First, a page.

Lack of design consistency is one of the most challenging parts of the UX process. A styleguide is a good way to solve this problem.
With an ongoing corporate level rebranding, Hilti asked Ginetta to collaborate with their internal User Interface Design team to build a styleguide for their mobile applications. Our close collaboration between their designers and our designers was key to the success of this project.
Hilti products are built with the construction professional in mind, and similarly, we wanted to build a styleguide with the digital designer in mind. Designers from different Hilti Business Units all over the world should be able to create a wide range of mobile applicationswith a consistent user experience.
We had three main challenges in this project.
After a content audit of the existing products, how shall we prioritize the components to be included in the styleguide, and name and categorize them in a systematic way?
Taking the complexity of Hilti’s digital portfolio into consideration, what will be the new look of each component that is suitable and adaptable to different platforms and user groups?
What will the right container to document styleguide? Using a styleguide platform, building a new website, or something else?
In order to tackle these design challenges, at Ginetta we follow a “Think-Make-Check” approach. The following example demonstrates how the “Check” process helps the entire project.
With Atomic Design as the methodology and Sketch (especially resizing and nested symbol features) as the tool, we experimented with how to integrate the styleguide directly into the tool designers work with.
Testing with real users helped us to shift the focus in time and to find new approaches to creating the mobile styleguide.
After one draft on a web-based platform, we tested with the designers. The clear pattern we discovered, was that once they downloaded the Sketch file source, they left the styleguide and hardly came back to check the rules and descriptions on it. A web-based styleguide is not optimal for a designer's workflow. Based on these findings, we shifted our focus and tried to turn the Sketch file itself into the styleguide.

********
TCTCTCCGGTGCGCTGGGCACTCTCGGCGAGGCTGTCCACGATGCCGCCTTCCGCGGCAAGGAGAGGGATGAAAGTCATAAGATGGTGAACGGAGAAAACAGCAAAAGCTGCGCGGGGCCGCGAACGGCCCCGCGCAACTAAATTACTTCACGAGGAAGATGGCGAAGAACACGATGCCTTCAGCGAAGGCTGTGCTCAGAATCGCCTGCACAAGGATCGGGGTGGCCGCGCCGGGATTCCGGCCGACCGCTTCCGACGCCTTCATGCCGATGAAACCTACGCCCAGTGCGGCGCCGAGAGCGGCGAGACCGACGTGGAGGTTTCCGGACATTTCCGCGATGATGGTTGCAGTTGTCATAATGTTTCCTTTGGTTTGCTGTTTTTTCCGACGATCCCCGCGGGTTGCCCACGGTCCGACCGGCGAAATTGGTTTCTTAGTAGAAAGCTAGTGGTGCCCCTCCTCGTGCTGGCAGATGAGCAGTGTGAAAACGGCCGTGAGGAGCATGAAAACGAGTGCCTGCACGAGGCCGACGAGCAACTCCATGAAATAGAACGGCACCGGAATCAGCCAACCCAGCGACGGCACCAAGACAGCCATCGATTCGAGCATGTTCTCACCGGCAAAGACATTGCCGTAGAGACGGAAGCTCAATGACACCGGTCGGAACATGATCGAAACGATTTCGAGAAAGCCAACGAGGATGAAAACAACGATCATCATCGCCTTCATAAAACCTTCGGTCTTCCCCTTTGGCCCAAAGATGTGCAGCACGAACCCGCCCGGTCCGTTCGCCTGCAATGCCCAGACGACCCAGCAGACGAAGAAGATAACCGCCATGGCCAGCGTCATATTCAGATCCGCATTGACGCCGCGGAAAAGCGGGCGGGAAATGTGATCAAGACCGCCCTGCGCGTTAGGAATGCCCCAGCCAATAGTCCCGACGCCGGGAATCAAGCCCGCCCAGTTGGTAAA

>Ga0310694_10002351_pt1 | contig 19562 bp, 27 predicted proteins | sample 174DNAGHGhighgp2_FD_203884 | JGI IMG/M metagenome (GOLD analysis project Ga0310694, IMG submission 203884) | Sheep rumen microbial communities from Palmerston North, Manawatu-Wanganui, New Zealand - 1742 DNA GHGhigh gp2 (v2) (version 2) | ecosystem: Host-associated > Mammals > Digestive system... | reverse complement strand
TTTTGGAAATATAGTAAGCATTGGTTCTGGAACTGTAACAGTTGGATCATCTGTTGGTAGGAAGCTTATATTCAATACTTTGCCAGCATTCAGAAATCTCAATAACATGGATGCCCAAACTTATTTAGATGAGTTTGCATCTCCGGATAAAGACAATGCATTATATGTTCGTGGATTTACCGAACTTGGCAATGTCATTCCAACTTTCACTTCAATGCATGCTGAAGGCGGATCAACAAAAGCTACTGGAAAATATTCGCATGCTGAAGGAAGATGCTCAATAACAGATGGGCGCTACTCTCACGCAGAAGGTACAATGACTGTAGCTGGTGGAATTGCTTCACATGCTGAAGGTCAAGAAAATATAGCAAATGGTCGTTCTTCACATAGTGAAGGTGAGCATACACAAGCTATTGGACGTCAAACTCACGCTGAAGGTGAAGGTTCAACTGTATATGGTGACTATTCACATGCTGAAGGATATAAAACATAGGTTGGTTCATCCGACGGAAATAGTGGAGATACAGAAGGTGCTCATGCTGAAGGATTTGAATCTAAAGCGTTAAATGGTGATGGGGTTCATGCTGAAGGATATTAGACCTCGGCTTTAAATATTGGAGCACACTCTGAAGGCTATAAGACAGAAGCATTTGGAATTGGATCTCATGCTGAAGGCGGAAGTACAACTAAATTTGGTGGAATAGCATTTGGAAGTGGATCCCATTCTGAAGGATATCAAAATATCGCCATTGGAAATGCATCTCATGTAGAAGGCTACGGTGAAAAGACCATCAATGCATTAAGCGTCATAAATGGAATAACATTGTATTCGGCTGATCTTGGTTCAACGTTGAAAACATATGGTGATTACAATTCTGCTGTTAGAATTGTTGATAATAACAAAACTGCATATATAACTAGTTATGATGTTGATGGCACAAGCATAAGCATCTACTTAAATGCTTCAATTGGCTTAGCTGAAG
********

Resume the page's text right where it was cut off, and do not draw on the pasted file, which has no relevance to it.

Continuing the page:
Our goal was to design a consistent and scalable system, not isolated components or screens. We divided the whole system into three layers: Foundation, Components and Pages. It also works as the structure of the styleguide.
The first layer consists of Color, Typography, Graphics (including images and icons), and Layout.
Instead of further dividing into elements, modules or patterns, we simplify and remove the hierarchy between the raw material and the final pages. Buttons, Accordions, Checkbox, Header... all the ready-to-use stuff is put into the second layer and called “Components”.
We include several page templates to show how to combine components together.
We kept a close eye on the evolution of design tools. In November of 2016, Sketch launched the nested symbol feature. We tapped its potential right away in this project.
All the colors, text styles and icons are made into symbols and work as building blocks. By simply nesting them into the component symbols, they are reused over and over again in a repeated, scalable and consistent way. Now, the same color across all the icons, components and pages is leading to one color symbol, which is simple to manage and maintain. What’s more, the same component symbol can turn into all kinds of variables by simply switching the overrides.
Let’s keep evolving both the styleguide document and the approach